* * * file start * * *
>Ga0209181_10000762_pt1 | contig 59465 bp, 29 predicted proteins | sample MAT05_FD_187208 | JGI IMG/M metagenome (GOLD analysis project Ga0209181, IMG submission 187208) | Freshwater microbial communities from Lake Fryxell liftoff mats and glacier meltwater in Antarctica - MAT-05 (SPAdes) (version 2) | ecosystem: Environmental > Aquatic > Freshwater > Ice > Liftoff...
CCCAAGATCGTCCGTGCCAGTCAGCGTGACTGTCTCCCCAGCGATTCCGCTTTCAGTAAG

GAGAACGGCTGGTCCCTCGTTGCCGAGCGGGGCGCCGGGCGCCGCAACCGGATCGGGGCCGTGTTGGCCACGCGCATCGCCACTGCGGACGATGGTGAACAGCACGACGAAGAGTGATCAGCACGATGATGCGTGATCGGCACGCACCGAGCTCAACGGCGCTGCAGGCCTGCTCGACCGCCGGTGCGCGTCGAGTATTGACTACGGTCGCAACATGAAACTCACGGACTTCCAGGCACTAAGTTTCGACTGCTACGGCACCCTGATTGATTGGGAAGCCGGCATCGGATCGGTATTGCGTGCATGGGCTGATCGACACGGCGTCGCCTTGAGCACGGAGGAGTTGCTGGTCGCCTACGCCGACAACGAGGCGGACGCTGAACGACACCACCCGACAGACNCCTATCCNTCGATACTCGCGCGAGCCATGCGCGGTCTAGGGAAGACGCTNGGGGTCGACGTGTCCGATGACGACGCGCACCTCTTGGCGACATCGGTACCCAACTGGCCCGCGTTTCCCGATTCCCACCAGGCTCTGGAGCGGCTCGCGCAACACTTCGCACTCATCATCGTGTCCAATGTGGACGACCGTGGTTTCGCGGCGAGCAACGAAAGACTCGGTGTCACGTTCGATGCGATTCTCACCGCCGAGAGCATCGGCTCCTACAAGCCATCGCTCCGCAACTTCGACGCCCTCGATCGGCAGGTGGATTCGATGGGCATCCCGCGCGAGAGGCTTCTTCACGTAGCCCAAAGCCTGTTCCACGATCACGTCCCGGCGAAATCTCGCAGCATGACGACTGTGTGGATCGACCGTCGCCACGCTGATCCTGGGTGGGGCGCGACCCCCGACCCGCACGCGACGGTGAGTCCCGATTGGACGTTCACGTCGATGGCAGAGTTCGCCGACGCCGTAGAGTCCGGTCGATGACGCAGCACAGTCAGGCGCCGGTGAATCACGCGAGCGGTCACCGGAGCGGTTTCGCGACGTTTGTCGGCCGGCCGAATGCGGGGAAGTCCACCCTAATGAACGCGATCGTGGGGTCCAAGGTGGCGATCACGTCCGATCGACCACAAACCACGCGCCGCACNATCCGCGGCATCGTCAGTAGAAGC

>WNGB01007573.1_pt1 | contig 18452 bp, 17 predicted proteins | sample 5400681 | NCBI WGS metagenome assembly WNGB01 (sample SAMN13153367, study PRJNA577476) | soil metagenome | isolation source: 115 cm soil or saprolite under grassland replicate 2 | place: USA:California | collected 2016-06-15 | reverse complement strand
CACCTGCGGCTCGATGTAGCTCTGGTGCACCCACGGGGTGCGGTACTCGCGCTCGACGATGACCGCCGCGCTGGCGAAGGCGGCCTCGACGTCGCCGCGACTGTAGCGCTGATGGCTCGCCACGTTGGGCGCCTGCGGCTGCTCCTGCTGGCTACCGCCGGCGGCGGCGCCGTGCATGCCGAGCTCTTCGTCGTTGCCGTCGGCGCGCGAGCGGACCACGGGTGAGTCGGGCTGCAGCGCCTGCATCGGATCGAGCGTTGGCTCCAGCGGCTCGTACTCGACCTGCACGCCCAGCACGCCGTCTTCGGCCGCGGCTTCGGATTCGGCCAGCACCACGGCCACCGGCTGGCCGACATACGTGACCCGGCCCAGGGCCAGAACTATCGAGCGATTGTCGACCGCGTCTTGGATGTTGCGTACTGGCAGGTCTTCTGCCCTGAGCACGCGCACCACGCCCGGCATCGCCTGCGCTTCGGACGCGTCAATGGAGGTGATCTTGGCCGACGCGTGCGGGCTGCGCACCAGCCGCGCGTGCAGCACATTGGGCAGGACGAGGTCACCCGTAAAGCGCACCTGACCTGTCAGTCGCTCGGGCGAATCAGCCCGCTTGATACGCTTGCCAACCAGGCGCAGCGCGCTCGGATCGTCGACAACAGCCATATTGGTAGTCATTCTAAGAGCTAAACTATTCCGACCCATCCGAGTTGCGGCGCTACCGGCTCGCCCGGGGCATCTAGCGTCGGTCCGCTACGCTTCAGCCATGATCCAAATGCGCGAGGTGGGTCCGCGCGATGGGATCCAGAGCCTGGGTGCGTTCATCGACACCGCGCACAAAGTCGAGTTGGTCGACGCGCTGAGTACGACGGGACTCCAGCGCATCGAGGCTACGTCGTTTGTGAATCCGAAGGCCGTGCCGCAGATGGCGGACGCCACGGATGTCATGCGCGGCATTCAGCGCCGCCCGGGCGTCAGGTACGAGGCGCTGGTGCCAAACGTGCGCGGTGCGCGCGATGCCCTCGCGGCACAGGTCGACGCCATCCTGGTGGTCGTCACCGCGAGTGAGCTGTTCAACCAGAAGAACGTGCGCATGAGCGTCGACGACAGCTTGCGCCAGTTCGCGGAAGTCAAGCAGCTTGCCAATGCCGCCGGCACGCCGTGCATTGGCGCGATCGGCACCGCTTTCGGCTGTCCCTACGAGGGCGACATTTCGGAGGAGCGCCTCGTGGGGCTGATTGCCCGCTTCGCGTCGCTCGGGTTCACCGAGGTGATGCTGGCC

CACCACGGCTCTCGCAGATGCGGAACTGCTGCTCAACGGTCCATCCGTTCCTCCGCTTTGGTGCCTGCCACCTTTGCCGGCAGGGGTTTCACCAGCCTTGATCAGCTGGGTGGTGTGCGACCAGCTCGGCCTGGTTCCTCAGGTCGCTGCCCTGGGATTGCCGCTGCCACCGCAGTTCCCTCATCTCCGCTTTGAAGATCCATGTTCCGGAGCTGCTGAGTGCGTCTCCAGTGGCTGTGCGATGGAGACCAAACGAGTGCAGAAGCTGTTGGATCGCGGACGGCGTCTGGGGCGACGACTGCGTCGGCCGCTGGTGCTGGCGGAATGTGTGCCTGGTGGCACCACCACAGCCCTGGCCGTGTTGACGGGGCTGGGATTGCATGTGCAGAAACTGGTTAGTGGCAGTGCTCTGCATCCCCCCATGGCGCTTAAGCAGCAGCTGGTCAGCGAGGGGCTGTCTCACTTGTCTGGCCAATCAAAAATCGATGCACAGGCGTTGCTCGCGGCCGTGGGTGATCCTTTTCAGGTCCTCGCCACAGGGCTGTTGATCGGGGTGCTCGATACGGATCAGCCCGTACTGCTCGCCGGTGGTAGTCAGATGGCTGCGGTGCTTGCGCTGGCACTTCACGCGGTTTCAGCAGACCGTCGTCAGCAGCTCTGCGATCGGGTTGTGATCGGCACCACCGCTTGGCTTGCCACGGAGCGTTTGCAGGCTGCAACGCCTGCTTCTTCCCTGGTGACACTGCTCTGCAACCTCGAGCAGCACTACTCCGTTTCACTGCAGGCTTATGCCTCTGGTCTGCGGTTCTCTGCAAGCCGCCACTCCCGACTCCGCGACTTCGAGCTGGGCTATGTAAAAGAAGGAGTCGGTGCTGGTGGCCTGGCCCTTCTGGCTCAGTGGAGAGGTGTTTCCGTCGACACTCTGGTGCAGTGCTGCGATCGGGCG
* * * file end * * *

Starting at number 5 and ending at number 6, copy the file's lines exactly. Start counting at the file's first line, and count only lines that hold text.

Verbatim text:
CACCTGCGGCTCGATGTAGCTCTGGTGCACCCACGGGGTGCGGTACTCGCGCTCGACGATGACCGCCGCGCTGGCGAAGGCGGCCTCGACGTCGCCGCGACTGTAGCGCTGATGGCTCGCCACGTTGGGCGCCTGCGGCTGCTCCTGCTGGCTACCGCCGGCGGCGGCGCCGTGCATGCCGAGCTCTTCGTCGTTGCCGTCGGCGCGCGAGCGGACCACGGGTGAGTCGGGCTGCAGCGCCTGCATCGGATCGAGCGTTGGCTCCAGCGGCTCGTACTCGACCTGCACGCCCAGCACGCCGTCTTCGGCCGCGGCTTCGGATTCGGCCAGCACCACGGCCACCGGCTGGCCGACATACGTGACCCGGCCCAGGGCCAGAACTATCGAGCGATTGTCGACCGCGTCTTGGATGTTGCGTACTGGCAGGTCTTCTGCCCTGAGCACGCGCACCACGCCCGGCATCGCCTGCGCTTCGGACGCGTCAATGGAGGTGATCTTGGCCGACGCGTGCGGGCTGCGCACCAGCCGCGCGTGCAGCACATTGGGCAGGACGAGGTCACCCGTAAAGCGCACCTGACCTGTCAGTCGCTCGGGCGAATCAGCCCGCTTGATACGCTTGCCAACCAGGCGCAGCGCGCTCGGATCGTCGACAACAGCCATATTGGTAGTCATTCTAAGAGCTAAACTATTCCGACCCATCCGAGTTGCGGCGCTACCGGCTCGCCCGGGGCATCTAGCGTCGGTCCGCTACGCTTCAGCCATGATCCAAATGCGCGAGGTGGGTCCGCGCGATGGGATCCAGAGCCTGGGTGCGTTCATCGACACCGCGCACAAAGTCGAGTTGGTCGACGCGCTGAGTACGACGGGACTCCAGCGCATCGAGGCTACGTCGTTTGTGAATCCGAAGGCCGTGCCGCAGATGGCGGACGCCACGGATGTCATGCGCGGCATTCAGCGCCGCCCGGGCGTCAGGTACGAGGCGCTGGTGCCAAACGTGCGCGGTGCGCGCGATGCCCTCGCGGCACAGGTCGACGCCATCCTGGTGGTCGTCACCGCGAGTGAGCTGTTCAACCAGAAGAACGTGCGCATGAGCGTCGACGACAGCTTGCGCCAGTTCGCGGAAGTCAAGCAGCTTGCCAATGCCGCCGGCACGCCGTGCATTGGCGCGATCGGCACCGCTTTCGGCTGTCCCTACGAGGGCGACATTTCGGAGGAGCGCCTCGTGGGGCTGATTGCCCGCTTCGCGTCGCTCGGGTTCACCGAGGTGATGCTGGCC

CACCACGGCTCTCGCAGATGCGGAACTGCTGCTCAACGGTCCATCCGTTCCTCCGCTTTGGTGCCTGCCACCTTTGCCGGCAGGGGTTTCACCAGCCTTGATCAGCTGGGTGGTGTGCGACCAGCTCGGCCTGGTTCCTCAGGTCGCTGCCCTGGGATTGCCGCTGCCACCGCAGTTCCCTCATCTCCGCTTTGAAGATCCATGTTCCGGAGCTGCTGAGTGCGTCTCCAGTGGCTGTGCGATGGAGACCAAACGAGTGCAGAAGCTGTTGGATCGCGGACGGCGTCTGGGGCGACGACTGCGTCGGCCGCTGGTGCTGGCGGAATGTGTGCCTGGTGGCACCACCACAGCCCTGGCCGTGTTGACGGGGCTGGGATTGCATGTGCAGAAACTGGTTAGTGGCAGTGCTCTGCATCCCCCCATGGCGCTTAAGCAGCAGCTGGTCAGCGAGGGGCTGTCTCACTTGTCTGGCCAATCAAAAATCGATGCACAGGCGTTGCTCGCGGCCGTGGGTGATCCTTTTCAGGTCCTCGCCACAGGGCTGTTGATCGGGGTGCTCGATACGGATCAGCCCGTACTGCTCGCCGGTGGTAGTCAGATGGCTGCGGTGCTTGCGCTGGCACTTCACGCGGTTTCAGCAGACCGTCGTCAGCAGCTCTGCGATCGGGTTGTGATCGGCACCACCGCTTGGCTTGCCACGGAGCGTTTGCAGGCTGCAACGCCTGCTTCTTCCCTGGTGACACTGCTCTGCAACCTCGAGCAGCACTACTCCGTTTCACTGCAGGCTTATGCCTCTGGTCTGCGGTTCTCTGCAAGCCGCCACTCCCGACTCCGCGACTTCGAGCTGGGCTATGTAAAAGAAGGAGTCGGTGCTGGTGGCCTGGCCCTTCTGGCTCAGTGGAGAGGTGTTTCCGTCGACACTCTGGTGCAGTGCTGCGATCGGGCG